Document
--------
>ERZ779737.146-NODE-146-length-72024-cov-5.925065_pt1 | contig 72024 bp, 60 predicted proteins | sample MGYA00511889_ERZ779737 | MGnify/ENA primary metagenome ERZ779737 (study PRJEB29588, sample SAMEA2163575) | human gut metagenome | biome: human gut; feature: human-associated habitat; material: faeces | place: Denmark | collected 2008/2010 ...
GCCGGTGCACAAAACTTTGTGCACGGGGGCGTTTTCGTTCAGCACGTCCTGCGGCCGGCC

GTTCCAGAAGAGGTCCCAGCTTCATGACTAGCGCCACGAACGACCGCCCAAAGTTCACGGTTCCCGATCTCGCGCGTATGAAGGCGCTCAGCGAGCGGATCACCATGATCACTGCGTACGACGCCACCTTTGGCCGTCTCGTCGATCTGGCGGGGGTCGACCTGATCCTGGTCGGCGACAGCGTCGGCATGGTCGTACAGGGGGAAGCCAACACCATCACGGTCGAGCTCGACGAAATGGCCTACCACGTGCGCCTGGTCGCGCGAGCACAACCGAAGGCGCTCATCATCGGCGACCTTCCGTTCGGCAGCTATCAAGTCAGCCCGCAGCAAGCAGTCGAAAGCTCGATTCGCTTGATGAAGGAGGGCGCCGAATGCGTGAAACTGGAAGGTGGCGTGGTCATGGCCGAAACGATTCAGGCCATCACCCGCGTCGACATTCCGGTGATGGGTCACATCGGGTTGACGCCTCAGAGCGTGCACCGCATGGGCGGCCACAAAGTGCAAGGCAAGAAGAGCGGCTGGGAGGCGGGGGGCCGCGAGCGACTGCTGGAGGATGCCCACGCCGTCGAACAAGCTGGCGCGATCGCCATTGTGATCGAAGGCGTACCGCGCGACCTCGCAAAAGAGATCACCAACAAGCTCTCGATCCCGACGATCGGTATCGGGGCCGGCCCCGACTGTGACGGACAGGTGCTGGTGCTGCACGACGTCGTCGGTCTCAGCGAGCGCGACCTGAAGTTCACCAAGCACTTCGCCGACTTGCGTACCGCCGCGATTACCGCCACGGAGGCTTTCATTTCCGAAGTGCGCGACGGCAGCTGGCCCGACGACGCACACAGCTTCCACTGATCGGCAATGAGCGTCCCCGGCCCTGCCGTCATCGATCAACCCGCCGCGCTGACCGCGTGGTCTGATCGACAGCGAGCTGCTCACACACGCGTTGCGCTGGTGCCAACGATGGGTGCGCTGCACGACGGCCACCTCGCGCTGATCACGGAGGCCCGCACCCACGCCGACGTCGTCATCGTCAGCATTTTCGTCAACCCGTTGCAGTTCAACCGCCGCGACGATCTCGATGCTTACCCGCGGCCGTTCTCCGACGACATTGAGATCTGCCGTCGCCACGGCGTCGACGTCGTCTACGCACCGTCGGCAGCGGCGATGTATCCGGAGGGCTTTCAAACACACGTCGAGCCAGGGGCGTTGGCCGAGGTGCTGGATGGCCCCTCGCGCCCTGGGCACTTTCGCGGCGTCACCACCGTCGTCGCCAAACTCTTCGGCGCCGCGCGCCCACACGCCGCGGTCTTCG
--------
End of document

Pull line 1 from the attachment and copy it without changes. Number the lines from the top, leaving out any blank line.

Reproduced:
>ERZ779737.146-NODE-146-length-72024-cov-5.925065_pt1 | contig 72024 bp, 60 predicted proteins | sample MGYA00511889_ERZ779737 | MGnify/ENA primary metagenome ERZ779737 (study PRJEB29588, sample SAMEA2163575) | human gut metagenome | biome: human gut; feature: human-associated habitat; material: faeces | place: Denmark | collected 2008/2010 ...